During the course of writing this blog I have published many a post, reviewing what has gone on in our lives. I enjoy doing this as it helps file it all away in my mind, in a organised and structured manner. It is also building up a portfolio of memories for the children, which, was the whole point of starting Lynsey The Mother Duck in the first place.
As it is my last day of being the grand old age of 32, it would be a good opportunity to review my 32nd year within this big old world. But I do not want to do that today. I want, instead, to look forward. I think it is a big step for me. In the past I could be blamed for burying my head in the sand about the future. It was too scary a thing to have to think about. I did not want to think about what I needed to achieve, especially as I did not know if I would be able to do it.
What has brought about this change? Well I do not have to face the future on my own anymore, I have a strong and rather optimistic husband to hold my hand through the maze of life. I have also brought two children into the world who I can see are both achieving huge things everyday, without the bat of an eyelid. Also I think in your 30's you are more inclined to accept that you are not invincible and that if you have a family relying on you, contingency plans must be in place, as much as you do not want to spend too much time maudling over the 'What If's'.
Along with the given things that I would like the next year to hold; health and happiness for all of my family and friends; not needing to move again; rekindling some old friendships that I miss dearly and maintaining the ones I am lucky enough to have; continuing to write this blog and work on my book... there is one big thing I would like to achieve next year. I would like to run the Virgin London Marathon.
I have participated in and completed the London Marathon before, in 2006. It requires a lot of time and effort to train; undertake practise races; stay injury free; raise the sponsorship money. I managed to achieve all of these things, but always maintained that if I did ever get the opportunity to do it again I would know all the things I needed to do better.
For example, my training could have been more varied (fear of going out of comfort zone). I should have participated in more races, particularly Half Marathons. I should have researched energy foods and drinks more thoroughly for a race of such duration. I should have worked out the most awesome playlist to also help me through the tougher stages of the race. The thing I believe that really would have helped me massively however, that I did nothing with, was 'Mental Stamina' training.
Whilst I was training in 2005 / 2006 a programme was being televised, presented by Sally Gunnell and Steve Cram, called Run For Glory. This program followed the two Olympic athletes mentoring a group of more 'unlikely' candidates to run the Marathon. It followed the trials and tribulations of preparing for the Marathon and tracked their progress (or in some cases lack of it). As well as helping with training schedules and motivation, the programme investigated other areas that I had not contemplated before.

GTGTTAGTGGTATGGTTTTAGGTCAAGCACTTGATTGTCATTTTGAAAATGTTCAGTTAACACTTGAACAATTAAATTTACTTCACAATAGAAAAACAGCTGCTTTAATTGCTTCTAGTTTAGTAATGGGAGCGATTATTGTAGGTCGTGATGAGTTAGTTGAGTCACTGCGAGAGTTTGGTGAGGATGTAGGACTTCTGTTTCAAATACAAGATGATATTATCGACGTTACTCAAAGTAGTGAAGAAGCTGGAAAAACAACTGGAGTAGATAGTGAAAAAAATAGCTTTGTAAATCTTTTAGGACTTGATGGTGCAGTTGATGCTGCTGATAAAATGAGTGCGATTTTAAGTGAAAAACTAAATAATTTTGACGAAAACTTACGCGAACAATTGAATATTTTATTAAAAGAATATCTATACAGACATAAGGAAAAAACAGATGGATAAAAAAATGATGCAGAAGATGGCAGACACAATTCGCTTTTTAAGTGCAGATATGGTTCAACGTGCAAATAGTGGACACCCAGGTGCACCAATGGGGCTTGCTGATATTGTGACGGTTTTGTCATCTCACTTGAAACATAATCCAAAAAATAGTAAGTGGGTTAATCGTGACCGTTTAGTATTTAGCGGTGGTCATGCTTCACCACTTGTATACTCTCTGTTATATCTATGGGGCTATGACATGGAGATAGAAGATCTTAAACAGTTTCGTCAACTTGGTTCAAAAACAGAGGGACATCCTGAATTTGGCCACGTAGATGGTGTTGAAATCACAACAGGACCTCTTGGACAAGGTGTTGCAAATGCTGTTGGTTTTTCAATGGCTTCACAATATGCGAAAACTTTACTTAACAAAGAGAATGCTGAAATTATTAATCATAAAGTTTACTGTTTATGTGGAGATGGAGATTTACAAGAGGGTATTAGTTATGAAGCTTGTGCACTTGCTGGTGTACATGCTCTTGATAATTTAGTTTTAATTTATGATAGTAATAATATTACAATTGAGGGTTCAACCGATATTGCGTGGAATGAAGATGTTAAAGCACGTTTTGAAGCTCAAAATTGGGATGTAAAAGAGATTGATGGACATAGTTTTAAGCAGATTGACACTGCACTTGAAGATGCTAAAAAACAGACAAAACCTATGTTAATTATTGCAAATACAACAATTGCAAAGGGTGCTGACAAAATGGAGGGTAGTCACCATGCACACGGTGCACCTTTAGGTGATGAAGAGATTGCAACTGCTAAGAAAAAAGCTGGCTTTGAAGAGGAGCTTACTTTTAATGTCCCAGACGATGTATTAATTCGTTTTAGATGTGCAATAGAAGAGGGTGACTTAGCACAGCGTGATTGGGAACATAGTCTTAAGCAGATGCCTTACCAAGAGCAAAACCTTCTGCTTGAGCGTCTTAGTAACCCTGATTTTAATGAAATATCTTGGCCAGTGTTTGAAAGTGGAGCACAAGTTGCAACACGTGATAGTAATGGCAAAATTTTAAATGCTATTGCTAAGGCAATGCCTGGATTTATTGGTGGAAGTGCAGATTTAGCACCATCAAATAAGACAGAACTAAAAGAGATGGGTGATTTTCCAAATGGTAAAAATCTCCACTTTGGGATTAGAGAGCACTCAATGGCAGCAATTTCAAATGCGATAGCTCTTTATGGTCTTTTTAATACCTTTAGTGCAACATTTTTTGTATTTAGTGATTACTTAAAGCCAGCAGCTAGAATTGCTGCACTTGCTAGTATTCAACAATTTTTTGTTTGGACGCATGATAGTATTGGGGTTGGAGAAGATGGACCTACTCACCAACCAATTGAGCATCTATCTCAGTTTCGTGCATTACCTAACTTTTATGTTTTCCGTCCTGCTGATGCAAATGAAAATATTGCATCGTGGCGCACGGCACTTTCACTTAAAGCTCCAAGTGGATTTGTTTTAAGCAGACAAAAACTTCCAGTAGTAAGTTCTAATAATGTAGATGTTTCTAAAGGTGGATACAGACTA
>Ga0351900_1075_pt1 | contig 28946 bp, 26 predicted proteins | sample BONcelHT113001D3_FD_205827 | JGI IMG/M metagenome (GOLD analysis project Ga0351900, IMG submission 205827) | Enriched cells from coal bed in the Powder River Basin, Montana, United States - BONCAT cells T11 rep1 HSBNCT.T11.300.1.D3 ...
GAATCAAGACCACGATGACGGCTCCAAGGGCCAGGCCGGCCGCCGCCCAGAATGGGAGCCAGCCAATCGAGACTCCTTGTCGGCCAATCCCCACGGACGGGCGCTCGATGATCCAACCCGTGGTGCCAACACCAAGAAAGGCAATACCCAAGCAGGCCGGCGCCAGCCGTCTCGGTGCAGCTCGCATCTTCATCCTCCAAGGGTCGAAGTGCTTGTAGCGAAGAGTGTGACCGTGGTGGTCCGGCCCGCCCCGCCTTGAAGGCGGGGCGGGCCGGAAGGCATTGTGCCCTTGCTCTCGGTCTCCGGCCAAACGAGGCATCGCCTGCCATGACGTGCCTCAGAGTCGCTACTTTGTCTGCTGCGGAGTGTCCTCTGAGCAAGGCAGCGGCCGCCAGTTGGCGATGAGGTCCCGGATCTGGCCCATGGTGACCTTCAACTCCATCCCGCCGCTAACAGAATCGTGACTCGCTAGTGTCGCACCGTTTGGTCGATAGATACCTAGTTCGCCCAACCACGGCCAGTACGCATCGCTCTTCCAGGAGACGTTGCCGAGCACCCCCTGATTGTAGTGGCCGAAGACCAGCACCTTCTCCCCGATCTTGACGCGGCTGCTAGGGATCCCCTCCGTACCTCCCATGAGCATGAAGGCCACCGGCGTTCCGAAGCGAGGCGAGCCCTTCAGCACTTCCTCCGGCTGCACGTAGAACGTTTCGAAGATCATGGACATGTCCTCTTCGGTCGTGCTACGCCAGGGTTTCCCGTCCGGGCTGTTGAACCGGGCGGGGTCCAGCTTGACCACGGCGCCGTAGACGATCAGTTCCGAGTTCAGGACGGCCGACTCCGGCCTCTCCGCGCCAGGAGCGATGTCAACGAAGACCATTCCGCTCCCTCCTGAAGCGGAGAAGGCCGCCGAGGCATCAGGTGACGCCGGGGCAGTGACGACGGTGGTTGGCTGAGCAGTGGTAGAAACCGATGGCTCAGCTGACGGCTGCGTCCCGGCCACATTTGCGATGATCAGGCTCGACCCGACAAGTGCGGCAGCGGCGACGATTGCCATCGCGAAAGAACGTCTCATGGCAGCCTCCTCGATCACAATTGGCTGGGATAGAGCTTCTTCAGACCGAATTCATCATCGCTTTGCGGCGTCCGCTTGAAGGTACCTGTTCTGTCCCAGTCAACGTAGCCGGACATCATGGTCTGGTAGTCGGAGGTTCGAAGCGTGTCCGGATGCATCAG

One of these was the fact that, throughout a Marathon (and I would say here, this also applies to labour!) there are going to be some points at which your mind says 'That's it, I can not do this anymore I am also tired and bored'. Therefore your mind needs to be 'trained' as well as your body. I liked this idea, but it meant more work so, ignored it. How foolish I felt when I hit the wall and found out exactly what they meant. I needed my mind to be strong enough to get my body through it.
Obviously I did manage to finish - just - and it was not without tears and the fact that my phone had no signal, and I had no idea where I was so couldn't do anything but follow the route to the end! Therefore I swore if I ever did the 26.2 Challenge again, in order to enjoy it more I would live, learn and train smarter.
The way the programme approached building up mental stamina was to prove you could achieve things you would never think possible. They took the participates and encouraged them to undertake activities that normally they would have baulked at, or never thought of trying, or just generally would have said they would never have been able to do. They wanted to prove, that despite your mind / fear telling you that you can not do something, you can achieve it. The more practise you can get, the easier it will be at that tired and low point in the Marathon, to think, actually I can overcome things I think I can not.
So, on the eve of my 33rd birthday, I add this to my aims for the year - 'I will aim to face the fear'. I will try and undertake activities that I would normally hold back from doing in order to improve my (potential) Marathon experience. One thing I can think of, as a starting point for this is 'The High Ropes Experience' when we go on holiday. When we saw this last year I think the words 'You will never get me on THAT.' left my mouth. So what better place to begin. I know my Husband really wants to do it. For me being absolutely terrified of static heights (I am fine with flying) this really will be a test.
Wish me luck readers!